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In an ideal world, we’d all be able to visit every far-flung country on our bucket lists. This past May at the Milan Expo — this year’s version of the World’s Fair in Milan, Italy —  TPG Contributor Leigh Rowan got to do the second-best thing: experience a variety of cultures simply by strolling through the pavilions in the exhibition hall. Join him on a virtual trip from Brazil to Kuwait to North Korea — all in a single day!

You're now entering the Kingdom of Bahrain (but not really).
You’re now entering the Kingdom of Bahrain (but not really).

First up is the Kingdom of Bahrain. This very rich country showcased its plants and vegetables — and it even imported some palm trees and cacti. As we strolled through the heavily manicured gardens (every inch of soil was perfect), I had to wonder: how did the Bahraini government fly these endemic Bahraini items to Italy? The logistics behind seemingly boring questions like this boggled the mind while the rest of the pavilion — stark white and lacking any real soul — bored the heart. Onto the next!

Cacti and palm trees at the Bahrain pavilion.
Cacti and palm trees at the Bahrain pavilion.

Brazil also showed off its flora and fauna, and the pavilion itself was quite striking. With a ramp and a cargo net-like entryway that visitors can walk on, it was definitely a unique experience. As you can see from the photo below, it was quite popular, too, with long entry lines to the main experience.

The Brazil pavilion's striking architecture.
The Brazil pavilion’s striking architecture and entrance.

It was interesting to see how popular expos handled long lines. Most countries neglected their lines, sometimes to the detriment of their visitors (I’m looking at you, United Arab Emirates, where we watched a visitor faint from the heat while waiting 45+ minutes to enter; happily, the poor woman quickly came to with the help of the Expo security staff, who are everywhere). Others, like Slovenia, went crazy with their (short) lines, engaging guests in conversations and dance parties, and even offering free food/beverage samples to their visitors.

Two words you never think you're going to use in the same phrase: "trippy" and "Kazhakstan."
Two words you never think you’re going to use in the same phrase: “trippy” and “Kazhakstan.”

I was excited to see Ethiopia’s pavilion (it’s always been on my travel bucket list), but it turned out to be one of the more underwhelming ones at the Expo. Aside from a small area with examples of traditional crafts set atop some artificial grass outside, and an even kitschier inside display of coffee farming, there wasn’t much to see.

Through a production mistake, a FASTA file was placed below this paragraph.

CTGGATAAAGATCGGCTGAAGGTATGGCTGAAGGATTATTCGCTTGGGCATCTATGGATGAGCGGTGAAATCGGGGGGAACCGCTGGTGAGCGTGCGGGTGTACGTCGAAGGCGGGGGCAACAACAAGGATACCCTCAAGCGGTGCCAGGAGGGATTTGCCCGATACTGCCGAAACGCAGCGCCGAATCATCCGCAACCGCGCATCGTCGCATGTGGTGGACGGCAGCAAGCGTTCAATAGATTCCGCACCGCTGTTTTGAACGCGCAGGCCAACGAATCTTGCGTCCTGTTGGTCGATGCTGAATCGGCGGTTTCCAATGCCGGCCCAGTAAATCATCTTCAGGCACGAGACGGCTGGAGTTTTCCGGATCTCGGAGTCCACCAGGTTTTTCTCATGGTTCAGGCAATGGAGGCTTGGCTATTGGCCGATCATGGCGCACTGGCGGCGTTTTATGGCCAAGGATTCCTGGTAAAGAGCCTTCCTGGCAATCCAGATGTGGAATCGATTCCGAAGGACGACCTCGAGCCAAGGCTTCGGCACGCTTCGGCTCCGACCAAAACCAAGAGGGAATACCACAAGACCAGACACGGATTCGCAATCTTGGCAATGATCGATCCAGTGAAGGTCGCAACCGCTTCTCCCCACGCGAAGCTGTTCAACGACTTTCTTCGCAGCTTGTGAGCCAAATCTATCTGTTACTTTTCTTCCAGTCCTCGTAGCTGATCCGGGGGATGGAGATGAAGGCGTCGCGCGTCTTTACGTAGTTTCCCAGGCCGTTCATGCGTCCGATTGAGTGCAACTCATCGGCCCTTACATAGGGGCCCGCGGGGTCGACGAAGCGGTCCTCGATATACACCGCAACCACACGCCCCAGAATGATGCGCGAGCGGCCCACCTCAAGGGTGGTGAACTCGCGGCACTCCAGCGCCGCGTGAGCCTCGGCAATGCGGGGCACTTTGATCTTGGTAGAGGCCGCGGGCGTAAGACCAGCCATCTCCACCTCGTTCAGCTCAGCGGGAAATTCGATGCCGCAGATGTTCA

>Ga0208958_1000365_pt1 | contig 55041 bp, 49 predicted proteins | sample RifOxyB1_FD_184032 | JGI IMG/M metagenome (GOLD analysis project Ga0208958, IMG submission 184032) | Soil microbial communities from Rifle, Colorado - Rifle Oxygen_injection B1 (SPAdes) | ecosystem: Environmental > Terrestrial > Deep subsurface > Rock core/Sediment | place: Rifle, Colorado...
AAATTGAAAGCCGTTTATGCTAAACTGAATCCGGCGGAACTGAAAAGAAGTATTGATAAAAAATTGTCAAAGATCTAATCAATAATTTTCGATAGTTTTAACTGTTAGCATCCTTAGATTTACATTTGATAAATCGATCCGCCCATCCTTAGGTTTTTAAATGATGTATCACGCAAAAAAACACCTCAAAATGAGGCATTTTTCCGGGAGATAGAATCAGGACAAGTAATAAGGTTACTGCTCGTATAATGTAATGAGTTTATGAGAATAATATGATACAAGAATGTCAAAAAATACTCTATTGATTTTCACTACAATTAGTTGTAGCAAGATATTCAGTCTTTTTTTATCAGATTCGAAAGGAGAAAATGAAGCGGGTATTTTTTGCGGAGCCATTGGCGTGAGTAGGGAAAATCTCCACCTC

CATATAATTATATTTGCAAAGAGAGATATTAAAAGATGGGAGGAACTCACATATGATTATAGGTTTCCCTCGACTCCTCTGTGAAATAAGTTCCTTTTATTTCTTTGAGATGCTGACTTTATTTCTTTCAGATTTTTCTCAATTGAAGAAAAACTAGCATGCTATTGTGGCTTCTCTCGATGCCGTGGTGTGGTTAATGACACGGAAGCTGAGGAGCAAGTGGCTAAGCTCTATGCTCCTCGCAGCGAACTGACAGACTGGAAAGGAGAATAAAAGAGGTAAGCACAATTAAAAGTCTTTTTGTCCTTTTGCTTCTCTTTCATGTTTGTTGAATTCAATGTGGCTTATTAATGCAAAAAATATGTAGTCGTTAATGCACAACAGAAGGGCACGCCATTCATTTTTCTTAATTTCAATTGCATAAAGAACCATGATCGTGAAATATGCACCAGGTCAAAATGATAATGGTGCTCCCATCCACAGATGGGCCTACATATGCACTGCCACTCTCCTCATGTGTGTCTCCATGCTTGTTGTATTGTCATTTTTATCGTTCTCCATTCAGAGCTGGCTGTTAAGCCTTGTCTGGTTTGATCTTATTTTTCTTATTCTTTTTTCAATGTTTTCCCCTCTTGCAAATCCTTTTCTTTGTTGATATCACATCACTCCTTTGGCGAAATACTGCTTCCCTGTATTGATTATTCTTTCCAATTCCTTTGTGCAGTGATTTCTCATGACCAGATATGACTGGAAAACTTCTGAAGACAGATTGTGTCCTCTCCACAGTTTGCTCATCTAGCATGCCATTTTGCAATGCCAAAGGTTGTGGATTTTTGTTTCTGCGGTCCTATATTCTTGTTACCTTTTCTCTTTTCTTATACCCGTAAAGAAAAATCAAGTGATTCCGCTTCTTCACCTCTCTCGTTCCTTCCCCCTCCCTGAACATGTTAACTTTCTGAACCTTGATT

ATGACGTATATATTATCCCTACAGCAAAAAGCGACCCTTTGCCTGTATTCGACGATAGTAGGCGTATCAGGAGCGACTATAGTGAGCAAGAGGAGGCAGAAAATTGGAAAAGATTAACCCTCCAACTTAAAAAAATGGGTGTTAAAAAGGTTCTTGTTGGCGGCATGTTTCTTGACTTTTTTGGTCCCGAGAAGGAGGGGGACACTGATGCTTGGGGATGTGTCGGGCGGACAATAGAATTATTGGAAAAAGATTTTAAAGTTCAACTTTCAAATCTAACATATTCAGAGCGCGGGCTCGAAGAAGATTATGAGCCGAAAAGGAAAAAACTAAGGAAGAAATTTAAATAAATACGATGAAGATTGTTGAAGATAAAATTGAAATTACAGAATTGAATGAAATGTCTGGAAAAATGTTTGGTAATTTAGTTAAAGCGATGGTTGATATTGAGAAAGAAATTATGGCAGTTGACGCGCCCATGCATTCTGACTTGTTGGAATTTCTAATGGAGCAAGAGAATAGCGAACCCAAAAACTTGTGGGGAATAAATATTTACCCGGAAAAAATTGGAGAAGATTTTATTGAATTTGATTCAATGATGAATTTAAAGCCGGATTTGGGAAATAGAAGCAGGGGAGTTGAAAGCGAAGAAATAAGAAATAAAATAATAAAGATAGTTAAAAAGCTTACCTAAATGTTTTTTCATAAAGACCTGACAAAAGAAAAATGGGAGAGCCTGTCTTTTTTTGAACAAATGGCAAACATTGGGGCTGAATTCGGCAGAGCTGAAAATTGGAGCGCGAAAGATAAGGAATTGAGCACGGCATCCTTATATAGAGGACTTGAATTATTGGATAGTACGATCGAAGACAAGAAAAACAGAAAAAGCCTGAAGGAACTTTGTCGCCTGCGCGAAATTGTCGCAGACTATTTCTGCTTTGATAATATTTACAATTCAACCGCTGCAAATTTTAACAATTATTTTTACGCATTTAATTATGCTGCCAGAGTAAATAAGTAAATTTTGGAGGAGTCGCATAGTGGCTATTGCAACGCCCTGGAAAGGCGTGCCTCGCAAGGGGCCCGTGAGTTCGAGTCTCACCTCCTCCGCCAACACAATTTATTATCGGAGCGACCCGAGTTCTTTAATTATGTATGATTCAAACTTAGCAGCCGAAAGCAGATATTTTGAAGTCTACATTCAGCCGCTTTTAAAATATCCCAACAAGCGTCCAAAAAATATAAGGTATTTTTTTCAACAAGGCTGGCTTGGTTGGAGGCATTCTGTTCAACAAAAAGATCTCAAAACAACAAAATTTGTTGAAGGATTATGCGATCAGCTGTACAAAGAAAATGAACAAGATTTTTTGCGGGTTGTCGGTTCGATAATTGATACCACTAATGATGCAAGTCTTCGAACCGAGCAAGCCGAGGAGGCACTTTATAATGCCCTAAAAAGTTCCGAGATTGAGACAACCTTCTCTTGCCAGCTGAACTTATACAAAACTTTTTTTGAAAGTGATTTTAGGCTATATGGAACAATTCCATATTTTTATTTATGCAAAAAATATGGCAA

Ethiopia's modest display.
Ethiopia’s modest display.

Ecuador wins the award for most colorful pavilion — just check out this exterior!

Psychedelic, right?
Psychedelic, right?

Kuwait’s setup was quite nice, as well, with a design meant to evoke the country’s traditional sailing boats.

The Kuwait pavilion is meant to evoke the country's traditional sailing ships.
The Kuwait pavilion is meant to evoke the country’s traditional sailing ships.

The tapestries hanging high above visitors’ heads were a nice in Kuwait’s expo pavilion.

Kuwait's hanging tapestries are a nice touch.
Kuwait’s hanging tapestries lend a gorgeous/cultural touch to the ceiling of the pavilion.

I saved the best (or, rather, strangest) for last: North Korea. The country didn’t send a representative to the Milan Expo — apparently there were “visa issues” — and its space was decidedly spartan, void of any soul and, frankly, super creepy.

Welcome to North Korea (if only!).
Welcome to North Korea (if only!).

Notice the empty display cases below the few photos that made up the entirety of North Korea’s pavilion.

Rich flora and fauna? Idyllic Pyongyang skyscapes? Uh, I guess.
Rich flora and fauna? Idyllic Pyongyang skyscapes? Uh, I guess.

The beautiful thing about the Expo is the ease with which you can quickly scope out the coolest and weirdest (Hi, Turkmenistan!) country pavilions. It’s definitely worth the $40 or so for a day ticket to stroll through the wonder of the globe and see what we humans and our governments’ marketing/tourism departments — are capable of creating.

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